POLLITTYou know, it's not like everybody is rushing to help that woman. And I think that's really terrible because, you know what, most women who have abortions now are already mothers, 60 percent which is another reason why all this, we have to make them see the ultrasound stuff is so ridiculous. They've already seen an ultrasound. They've given birth. It's not like they think there's a cantaloupe inside them.
POLLITTBut, you know, the extent that women are having abortions because they're poor, we need to make that less of the only option out there for them. And, in fact, what you see is that the anti-choice movement is a lie politically with the very people that have cut everything for women and children. The very people that won't extend the Affordable Care Act, you know, to their states that, you know, won't accept state Medicaid, which will benefit very disproportionately single mothers and people of color. Those are the big anti-choice states.
REHMDo we have any real sense of who's getting abortions these days?
POLLITTOh, yeah, yeah. We have a sense of that. And one thing we know is that 60 percent have already had children. It's more poor people. It's more women of color. It's the people who don't have access to good health care and who don't have access to steady birth control and good sex education and...
REHMAnd from the website posting, someone says, "I believe comprehensive age-appropriate sex education would reduce the number of abortions to the point where it would not be a political issue."
POLLITTWell, it would certainly help to reduce the number of unwanted pregnancies. And that is the only thing that will really, in the long run, reduce abortions. But I don't think we have -- we can oversell it because in fact birth control isn't perfect. People aren't perfect. College-educated women in blue states have abortions. I mean, every kind of woman has abortions. Women have abortions when they're 15 and when they're 45.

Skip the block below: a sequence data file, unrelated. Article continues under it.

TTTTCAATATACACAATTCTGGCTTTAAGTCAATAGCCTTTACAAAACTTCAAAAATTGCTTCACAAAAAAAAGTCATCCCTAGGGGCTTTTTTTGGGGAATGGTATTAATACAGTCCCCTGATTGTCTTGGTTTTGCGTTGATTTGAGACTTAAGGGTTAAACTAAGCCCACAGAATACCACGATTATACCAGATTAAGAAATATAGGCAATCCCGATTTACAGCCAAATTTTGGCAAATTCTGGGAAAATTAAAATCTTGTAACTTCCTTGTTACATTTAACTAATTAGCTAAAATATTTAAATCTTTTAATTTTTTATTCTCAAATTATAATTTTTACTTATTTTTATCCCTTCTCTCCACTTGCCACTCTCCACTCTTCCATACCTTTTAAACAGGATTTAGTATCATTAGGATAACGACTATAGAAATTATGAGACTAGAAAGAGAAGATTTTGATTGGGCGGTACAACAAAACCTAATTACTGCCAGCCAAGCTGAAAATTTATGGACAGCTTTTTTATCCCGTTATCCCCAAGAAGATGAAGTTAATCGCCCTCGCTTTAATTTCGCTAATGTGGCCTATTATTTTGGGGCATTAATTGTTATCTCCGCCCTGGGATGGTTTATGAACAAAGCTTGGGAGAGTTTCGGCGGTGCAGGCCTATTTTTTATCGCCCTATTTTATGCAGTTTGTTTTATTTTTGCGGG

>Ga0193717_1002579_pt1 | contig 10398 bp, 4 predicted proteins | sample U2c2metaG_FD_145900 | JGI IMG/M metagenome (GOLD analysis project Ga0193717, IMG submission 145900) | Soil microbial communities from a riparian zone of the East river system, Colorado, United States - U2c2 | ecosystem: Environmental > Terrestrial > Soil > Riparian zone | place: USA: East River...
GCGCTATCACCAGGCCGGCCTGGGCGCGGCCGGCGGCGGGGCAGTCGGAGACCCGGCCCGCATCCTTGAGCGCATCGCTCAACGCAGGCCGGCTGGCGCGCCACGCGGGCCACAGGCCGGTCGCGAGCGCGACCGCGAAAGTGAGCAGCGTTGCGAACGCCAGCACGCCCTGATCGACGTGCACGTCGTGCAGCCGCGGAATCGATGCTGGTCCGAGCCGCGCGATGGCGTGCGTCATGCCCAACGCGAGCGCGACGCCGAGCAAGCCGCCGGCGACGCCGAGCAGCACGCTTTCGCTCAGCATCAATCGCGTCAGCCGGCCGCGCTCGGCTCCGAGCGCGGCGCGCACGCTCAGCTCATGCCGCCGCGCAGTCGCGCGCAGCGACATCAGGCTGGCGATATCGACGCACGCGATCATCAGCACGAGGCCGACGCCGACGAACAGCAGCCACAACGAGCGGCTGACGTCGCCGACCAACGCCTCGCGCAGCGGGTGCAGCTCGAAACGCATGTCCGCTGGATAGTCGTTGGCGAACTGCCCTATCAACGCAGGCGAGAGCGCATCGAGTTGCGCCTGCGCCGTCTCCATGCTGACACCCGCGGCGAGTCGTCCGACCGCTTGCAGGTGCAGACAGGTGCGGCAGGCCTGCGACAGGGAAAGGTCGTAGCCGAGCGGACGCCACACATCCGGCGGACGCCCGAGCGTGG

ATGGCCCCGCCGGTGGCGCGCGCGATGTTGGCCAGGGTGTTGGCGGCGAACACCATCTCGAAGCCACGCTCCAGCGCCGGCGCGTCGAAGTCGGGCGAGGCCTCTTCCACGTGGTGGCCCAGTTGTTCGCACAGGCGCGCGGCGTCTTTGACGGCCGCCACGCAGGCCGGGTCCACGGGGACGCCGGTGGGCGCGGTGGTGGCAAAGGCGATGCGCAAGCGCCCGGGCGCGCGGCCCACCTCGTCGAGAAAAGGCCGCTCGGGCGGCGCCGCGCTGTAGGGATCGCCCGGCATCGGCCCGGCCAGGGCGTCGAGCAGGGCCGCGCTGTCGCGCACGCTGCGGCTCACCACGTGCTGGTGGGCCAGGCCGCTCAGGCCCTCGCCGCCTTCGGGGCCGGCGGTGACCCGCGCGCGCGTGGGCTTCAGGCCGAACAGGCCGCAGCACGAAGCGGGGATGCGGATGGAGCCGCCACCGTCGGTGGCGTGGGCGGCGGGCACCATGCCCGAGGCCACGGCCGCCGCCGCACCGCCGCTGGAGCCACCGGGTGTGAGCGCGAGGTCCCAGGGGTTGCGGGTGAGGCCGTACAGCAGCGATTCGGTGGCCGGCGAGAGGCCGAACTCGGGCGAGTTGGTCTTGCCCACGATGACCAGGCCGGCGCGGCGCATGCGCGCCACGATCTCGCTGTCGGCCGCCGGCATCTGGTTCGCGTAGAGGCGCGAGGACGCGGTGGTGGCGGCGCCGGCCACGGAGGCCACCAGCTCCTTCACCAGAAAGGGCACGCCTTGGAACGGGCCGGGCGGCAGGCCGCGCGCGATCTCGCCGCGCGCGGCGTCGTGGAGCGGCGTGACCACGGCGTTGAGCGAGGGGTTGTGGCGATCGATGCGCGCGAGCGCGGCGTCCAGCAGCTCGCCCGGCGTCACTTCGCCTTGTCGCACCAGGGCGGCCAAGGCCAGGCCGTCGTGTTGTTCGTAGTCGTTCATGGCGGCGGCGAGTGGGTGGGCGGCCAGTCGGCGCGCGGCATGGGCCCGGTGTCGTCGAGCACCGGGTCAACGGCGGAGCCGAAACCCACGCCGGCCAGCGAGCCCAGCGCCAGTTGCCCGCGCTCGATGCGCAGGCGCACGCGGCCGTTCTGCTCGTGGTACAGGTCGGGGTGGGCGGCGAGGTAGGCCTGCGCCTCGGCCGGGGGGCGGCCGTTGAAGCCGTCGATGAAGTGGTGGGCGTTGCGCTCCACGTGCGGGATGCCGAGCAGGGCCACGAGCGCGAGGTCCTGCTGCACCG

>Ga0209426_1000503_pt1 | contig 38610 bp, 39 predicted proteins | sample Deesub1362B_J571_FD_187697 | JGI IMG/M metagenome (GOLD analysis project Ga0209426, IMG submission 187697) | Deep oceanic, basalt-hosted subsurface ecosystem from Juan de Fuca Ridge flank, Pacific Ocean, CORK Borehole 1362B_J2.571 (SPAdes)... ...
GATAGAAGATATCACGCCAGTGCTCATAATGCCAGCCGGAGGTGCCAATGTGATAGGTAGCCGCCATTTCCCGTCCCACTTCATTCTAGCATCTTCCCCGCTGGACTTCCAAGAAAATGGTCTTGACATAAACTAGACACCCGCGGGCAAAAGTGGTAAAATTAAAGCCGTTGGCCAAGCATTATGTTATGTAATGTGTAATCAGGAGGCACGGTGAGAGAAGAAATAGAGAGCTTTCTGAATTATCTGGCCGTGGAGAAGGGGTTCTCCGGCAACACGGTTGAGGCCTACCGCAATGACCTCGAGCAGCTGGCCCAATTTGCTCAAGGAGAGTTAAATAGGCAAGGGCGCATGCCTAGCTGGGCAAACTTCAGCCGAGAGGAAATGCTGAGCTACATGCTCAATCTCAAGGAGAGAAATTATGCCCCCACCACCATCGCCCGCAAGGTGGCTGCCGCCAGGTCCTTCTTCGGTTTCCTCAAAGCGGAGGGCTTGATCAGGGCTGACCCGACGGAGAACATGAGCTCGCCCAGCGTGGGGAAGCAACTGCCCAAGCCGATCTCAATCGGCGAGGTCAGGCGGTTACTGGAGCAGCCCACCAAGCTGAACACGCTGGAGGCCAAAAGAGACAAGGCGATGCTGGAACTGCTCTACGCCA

REHMHere's another posting from Shawn. "What is the percentage breakdown of abortions performed number one to save a woman's life, the mother's life, number two because of rape, number three because of incest or number four because of none of the previous reasons but because the mother does not want to give birth to the baby?"
POLLITTWell, that's a fascinating question. If you add to that what he said, you know, rape, incest...
REHM...life of the mother.
POLLITT...the life and health of the mother, you know, and catastrophic problems with the fetus, you know, it's hard to know exactly. But let's say it's about 10 percent. So that does -- that means -- and I talk about this a lot in my book, that yes, what abortion is mostly about is women wanting to time their pregnancies at a time when they can be good mothers to those babies. Mostly that's not when you're 15, mostly that's not when you're still in school, mostly that's not when your husband has just walked out on you. These are all perfectly valid reasons in life. The idea that you should just become a mother no matter what, while society refuses to help you, this doesn't wash in my view.
POLLITTAnd the way the caller phrased it makes it sound like, oh, that's just selfish, you know. If you're not going to die you should have the baby. I don't agree with that. I think you should have a baby when you're ready to have a baby.
REHMDo you think by virtue of this book you're going to change people's minds?
POLLITTWell, you know, every writer I think hopes that -- I have been writing an opinion column for a long time. And the world is still much as it was before so -- but what I hope is I don't think I'm going to persuade people who think abortion is murder. It should never happen. God is against it. I think those people have their own very distinct and complicated world view that is probably impervious to someone as far from the outside of it as I am.
POLLITTBut I do think there are a lot of people who are just kind of in the middle. They don't want abortion to be banned completely but they think there's too much of it and they think women are sluts and they think America's going down the drain and somehow this is connected with all the sex they imagine people are having. You know, there's just -- it's just a sense of a kind of a protest against modern life and their sense that people just aren't being responsible.